South Korea is having a beauty moment right now with many of the best skincare innovations coming from the country.
With this in mind you might be tempted to visit on an extravagant spa trip overseas, but with tensions between North Korea and the US continuing to be a concern, is it safe to visit the Korean peninsula?
We found out the Foreign Office’s latest advice.
Is it safe to travel to South Korea?
Travellers may be wary of holidaying in South Korea as North Korean leader Kim Jong-un has previously ordered tests of intercontinental ballistic missiles.
There is the possibility that the government in Pyongyang may call for more tests which may lead to instability in the region but in the past such tests have not affected daily life.
Be aware that the level of tension between the two nations can change with little warning.
Tensions can be particularly heightened during South Korean-US military exercises in March and August.
South Korean authorities occasionally hold civil emergency exercises where sirens will sound, transport will stop and you will be asked to take shelter indoors or in designated metro stations and basements.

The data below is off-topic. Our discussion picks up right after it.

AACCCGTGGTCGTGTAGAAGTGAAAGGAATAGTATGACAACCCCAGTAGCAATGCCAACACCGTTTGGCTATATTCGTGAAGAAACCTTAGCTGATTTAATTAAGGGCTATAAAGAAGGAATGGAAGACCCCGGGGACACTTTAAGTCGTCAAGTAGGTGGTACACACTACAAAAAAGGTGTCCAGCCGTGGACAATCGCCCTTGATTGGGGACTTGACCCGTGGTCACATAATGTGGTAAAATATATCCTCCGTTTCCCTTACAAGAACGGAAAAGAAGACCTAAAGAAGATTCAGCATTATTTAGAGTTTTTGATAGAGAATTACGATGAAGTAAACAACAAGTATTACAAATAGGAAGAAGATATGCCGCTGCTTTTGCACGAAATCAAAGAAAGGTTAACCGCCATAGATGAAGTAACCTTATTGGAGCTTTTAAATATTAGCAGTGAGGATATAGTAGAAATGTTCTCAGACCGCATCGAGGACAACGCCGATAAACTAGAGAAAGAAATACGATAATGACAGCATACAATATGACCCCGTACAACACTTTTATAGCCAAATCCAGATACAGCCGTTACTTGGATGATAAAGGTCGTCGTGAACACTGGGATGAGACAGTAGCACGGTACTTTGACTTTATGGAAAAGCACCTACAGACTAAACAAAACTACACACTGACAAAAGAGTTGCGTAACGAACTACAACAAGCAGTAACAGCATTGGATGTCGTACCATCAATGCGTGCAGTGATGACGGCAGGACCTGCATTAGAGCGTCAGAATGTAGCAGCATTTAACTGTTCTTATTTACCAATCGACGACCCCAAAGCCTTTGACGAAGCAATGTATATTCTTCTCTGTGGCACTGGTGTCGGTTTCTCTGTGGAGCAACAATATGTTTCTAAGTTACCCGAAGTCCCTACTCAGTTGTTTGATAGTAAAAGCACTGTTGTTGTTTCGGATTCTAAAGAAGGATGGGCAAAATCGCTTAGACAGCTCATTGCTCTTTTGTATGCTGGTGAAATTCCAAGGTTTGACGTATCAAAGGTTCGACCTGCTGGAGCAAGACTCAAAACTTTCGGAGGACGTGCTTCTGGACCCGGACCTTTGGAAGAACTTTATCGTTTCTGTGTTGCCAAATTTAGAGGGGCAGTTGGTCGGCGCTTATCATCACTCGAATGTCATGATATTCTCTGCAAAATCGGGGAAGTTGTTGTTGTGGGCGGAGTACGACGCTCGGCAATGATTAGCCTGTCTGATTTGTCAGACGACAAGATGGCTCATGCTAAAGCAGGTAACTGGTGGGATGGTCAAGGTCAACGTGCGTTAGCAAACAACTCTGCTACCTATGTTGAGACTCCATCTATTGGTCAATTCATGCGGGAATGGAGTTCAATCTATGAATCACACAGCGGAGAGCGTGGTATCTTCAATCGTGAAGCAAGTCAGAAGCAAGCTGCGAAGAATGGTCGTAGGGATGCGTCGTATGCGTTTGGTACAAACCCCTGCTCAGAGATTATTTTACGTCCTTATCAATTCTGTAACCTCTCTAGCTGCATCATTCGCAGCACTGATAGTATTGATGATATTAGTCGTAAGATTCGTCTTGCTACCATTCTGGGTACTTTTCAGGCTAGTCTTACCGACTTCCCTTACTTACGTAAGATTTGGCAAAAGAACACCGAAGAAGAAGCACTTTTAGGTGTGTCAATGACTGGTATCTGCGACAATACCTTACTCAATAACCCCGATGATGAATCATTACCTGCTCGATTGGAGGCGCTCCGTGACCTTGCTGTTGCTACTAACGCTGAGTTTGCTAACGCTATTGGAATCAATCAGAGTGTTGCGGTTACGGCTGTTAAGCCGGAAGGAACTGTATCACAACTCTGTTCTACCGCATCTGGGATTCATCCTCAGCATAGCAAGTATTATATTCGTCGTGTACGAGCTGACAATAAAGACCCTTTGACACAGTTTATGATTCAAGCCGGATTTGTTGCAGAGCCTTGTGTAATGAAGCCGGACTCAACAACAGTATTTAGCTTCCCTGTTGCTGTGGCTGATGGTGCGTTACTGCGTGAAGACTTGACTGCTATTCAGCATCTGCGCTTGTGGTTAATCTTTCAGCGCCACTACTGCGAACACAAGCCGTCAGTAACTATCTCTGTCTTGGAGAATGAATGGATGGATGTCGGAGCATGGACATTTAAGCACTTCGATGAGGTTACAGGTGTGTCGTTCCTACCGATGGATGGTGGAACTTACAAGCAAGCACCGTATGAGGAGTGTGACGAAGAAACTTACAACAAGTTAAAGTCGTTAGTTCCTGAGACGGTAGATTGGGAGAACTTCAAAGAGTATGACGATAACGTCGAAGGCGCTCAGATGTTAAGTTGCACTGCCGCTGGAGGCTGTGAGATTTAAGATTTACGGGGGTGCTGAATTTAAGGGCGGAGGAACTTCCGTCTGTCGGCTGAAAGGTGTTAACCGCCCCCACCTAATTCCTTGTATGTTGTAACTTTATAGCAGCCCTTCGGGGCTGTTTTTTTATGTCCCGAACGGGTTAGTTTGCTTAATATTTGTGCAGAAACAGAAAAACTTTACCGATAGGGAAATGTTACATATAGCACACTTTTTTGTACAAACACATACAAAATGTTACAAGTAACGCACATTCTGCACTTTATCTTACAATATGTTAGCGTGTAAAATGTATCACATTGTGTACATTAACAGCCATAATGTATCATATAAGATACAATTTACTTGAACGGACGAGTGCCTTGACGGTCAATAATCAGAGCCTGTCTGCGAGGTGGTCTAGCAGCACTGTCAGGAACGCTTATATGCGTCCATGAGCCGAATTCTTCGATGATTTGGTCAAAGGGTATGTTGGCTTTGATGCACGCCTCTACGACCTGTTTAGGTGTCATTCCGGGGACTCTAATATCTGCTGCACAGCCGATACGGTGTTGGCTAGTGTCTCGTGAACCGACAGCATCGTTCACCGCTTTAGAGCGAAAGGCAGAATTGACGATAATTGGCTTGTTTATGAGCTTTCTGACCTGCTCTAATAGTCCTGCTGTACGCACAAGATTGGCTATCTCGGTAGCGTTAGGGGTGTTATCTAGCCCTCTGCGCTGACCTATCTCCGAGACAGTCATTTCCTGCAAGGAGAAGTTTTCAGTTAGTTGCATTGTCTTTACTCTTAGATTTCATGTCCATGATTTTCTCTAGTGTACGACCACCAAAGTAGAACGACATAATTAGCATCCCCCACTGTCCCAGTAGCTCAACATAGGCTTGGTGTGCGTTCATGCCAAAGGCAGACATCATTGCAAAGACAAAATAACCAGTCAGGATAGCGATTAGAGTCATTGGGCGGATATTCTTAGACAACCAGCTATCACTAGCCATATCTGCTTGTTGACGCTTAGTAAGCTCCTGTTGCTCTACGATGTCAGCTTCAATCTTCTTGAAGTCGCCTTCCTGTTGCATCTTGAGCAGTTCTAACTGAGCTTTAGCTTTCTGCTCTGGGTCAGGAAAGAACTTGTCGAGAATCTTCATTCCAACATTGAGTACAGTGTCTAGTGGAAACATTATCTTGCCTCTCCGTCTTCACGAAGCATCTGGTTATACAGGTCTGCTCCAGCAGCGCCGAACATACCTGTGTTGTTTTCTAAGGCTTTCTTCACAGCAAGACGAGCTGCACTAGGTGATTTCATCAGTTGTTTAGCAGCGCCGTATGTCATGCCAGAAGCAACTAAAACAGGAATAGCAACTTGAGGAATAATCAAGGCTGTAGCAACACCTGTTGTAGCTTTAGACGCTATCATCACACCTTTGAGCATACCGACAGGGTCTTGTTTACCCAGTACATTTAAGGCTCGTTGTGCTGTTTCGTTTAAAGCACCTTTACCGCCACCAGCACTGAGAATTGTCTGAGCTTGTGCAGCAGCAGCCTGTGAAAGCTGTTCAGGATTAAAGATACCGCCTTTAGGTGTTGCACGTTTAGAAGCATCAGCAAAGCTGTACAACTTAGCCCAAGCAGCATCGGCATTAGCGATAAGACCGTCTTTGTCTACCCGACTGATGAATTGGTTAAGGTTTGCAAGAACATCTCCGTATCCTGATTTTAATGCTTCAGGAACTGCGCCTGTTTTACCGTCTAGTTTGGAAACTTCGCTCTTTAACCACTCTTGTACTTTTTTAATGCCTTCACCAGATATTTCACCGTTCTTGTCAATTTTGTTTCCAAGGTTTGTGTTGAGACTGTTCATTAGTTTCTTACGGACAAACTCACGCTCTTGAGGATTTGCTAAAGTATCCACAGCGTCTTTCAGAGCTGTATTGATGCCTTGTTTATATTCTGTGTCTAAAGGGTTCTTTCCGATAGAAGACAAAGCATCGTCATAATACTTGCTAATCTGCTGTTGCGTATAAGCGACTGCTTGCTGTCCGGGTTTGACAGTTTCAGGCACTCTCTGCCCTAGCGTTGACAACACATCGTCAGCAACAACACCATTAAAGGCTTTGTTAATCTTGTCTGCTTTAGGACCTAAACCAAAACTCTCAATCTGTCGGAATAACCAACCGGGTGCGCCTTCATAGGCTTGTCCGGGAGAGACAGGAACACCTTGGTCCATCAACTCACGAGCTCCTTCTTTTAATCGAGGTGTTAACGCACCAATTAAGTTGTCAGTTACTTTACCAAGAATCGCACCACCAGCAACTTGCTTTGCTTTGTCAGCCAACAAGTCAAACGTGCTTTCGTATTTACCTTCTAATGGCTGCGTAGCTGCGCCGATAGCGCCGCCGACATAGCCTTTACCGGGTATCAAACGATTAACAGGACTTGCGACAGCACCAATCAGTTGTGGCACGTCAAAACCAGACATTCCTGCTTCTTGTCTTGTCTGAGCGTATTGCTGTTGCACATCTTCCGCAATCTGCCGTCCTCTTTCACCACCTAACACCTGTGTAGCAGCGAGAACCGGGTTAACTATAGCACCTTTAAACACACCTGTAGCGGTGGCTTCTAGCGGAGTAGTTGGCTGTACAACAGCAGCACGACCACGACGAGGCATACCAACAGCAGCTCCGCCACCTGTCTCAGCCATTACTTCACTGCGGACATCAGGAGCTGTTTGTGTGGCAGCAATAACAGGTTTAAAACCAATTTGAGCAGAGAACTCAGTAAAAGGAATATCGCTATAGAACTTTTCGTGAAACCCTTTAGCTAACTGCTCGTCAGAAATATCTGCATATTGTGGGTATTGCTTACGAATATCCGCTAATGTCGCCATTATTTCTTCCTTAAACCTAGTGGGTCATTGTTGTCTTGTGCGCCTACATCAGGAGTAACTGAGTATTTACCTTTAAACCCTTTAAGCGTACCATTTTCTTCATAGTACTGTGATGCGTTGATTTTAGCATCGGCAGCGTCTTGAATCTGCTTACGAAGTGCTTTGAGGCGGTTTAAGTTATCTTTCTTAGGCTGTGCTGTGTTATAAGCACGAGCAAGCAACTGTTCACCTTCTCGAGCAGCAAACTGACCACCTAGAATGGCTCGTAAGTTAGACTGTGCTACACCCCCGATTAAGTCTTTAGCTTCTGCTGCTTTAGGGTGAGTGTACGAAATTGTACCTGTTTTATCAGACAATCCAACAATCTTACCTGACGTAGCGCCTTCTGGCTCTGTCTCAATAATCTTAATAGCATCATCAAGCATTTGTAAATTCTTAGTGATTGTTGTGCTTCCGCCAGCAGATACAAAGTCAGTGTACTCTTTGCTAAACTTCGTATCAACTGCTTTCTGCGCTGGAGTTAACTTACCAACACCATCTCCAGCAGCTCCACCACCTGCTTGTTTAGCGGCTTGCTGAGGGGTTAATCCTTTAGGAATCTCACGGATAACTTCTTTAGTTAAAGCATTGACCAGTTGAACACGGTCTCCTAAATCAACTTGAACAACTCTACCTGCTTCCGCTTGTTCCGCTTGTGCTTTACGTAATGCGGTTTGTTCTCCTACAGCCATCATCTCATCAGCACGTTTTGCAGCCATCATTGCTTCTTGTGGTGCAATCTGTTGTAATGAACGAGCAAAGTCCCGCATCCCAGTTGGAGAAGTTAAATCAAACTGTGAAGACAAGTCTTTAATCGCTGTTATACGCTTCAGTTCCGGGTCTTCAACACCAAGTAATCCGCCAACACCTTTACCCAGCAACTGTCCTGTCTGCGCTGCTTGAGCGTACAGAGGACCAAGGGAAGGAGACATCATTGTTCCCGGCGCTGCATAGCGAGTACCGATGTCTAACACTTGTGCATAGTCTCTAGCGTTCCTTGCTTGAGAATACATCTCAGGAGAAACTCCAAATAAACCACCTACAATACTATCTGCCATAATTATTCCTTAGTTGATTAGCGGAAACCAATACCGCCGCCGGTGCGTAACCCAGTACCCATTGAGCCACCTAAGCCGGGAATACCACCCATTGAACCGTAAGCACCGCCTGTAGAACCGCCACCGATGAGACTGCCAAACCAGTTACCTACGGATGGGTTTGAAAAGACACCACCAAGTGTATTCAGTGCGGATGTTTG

Foreign nationals do not have to take part in these drills but should follow the instruction of local authorities.
The government have developed an app with civil emergency advice, including shelter locations, different types of alarms, medical facilities and emergency services. Search for ‘emergency ready app’, available on Apple and Android devices.
Typhoon season in the area runs from June to November.
Keep up to date with local weather information.
Medical care in the region is of a good standard but can be expensive so make sure you have adequate insurance.
There is some air pollution in South Korea including yellow dust. This is most prevalent in spring.
When the concentration levels of dust particles are high, residents and visitors are advised to stay indoors as much as possible, close windows and drink plenty of water, especially the elderly and those with respiratory problems.
Also in spring, there is increased risk of tick-borne disease so residents and visitors who are likely to be taking part in activities on grass should wear long sleeved tops and trousers.
In medical emergencies, the number to dial in South Korea is 119.
In the unlikely event that relations deteriorate between North and South Korea rapidly, you should get in touch with the British Embassy in Seoul.
You can also get in touch with the embassy if you need urgent help while travelling in the country by calling +82 (0)2 3210 5500.
If you are in the UK and are worried about a British national travelling in South Korea, call 020 7008 1500.
Would you ever visit South Korea? Let us know in the Comments section below.